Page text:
Once condemned by Modernism and compared to a 'crime' by Adolf
Loos, ornament has made a spectacular return in contemporary
architecture. This is typified by the works of well-known
architects such as Herzog & de Meuron, Sauerbruch Hutton,
Farshid Moussavi Architecture and OMA. There is no doubt that these
new ornamental tendencies are inseparable from innovations in
computer technology. The proliferation of developments in design
software has enabled architects to experiment afresh with texture,
colour, pattern and topology.Though inextricably linked with
digital tools and culture, Antoine Picon argues that some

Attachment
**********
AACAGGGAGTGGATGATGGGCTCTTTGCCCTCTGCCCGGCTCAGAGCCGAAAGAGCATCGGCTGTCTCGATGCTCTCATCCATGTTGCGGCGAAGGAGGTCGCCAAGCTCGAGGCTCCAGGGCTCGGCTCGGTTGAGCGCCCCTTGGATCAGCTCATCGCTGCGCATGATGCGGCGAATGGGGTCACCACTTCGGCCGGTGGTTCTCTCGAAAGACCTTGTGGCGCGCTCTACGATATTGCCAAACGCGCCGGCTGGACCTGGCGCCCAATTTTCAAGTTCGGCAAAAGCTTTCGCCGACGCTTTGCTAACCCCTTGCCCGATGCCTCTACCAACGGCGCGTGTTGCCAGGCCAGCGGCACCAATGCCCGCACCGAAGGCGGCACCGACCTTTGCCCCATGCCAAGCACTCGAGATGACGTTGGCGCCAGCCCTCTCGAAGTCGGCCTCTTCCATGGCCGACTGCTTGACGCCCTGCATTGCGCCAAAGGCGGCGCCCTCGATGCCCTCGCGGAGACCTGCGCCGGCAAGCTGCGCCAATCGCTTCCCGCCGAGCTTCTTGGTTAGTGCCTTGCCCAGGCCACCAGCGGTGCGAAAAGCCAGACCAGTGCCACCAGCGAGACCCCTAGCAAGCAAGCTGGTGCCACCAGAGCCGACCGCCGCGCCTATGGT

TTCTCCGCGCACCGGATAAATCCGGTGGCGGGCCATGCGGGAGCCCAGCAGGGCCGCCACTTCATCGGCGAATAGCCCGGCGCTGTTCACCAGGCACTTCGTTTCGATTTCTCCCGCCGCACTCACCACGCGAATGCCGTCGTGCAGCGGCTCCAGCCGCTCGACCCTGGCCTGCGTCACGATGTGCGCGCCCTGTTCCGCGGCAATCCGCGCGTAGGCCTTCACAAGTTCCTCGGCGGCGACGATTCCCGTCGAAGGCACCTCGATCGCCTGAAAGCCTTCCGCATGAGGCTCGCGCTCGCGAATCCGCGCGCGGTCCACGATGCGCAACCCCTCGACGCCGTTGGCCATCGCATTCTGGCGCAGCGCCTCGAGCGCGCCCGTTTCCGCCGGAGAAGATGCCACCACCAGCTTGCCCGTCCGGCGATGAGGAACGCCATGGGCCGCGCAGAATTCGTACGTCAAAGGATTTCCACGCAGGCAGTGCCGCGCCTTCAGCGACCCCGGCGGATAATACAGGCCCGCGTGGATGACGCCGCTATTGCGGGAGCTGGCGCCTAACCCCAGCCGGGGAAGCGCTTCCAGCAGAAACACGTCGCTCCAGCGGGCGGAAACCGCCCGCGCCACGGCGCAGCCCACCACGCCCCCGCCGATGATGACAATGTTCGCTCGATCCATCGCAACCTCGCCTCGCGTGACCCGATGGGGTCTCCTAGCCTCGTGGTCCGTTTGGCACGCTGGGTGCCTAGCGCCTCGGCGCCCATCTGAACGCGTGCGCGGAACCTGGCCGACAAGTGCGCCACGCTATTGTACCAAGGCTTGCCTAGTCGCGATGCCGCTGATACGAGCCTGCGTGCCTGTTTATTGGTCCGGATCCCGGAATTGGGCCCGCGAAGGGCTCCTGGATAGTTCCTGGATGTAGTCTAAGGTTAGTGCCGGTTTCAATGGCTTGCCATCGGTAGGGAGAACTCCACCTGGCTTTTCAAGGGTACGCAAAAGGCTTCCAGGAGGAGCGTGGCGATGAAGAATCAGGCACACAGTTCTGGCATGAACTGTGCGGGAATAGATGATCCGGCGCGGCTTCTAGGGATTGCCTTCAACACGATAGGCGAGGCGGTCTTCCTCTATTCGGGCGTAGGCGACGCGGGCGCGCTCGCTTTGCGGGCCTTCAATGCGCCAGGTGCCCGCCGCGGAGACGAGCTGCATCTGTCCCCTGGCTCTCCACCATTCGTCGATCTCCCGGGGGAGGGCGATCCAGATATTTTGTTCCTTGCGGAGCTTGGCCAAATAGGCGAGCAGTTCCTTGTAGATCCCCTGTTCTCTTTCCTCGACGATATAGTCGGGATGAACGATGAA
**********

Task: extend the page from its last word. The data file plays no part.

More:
significant traits in ornament persist from earlier Western
architectural traditions. These he defines as the 'subjective' -
the human interaction that ornament requires in both its production
and its reception - and the political. Contrary to the message
conveyed by the founding fathers of modern architecture,
traditional ornament was not meant only for pleasure. It conveyed
vital information about the designation of buildings as well as
about the rank of their owners. As such, it participated in the
expression of social values, hierarchies and order. By bringing
previous traditions in ornament under scrutiny, Picon makes us
question the political issues at stake in today's ornamental
revival. What does it tell us about present-day culture? Why are we
presently so fearful of meaning in architecture? Could it be that
by steering so vehemently away from symbolism, contemporary
architecture is evading any explicit contribution to collective
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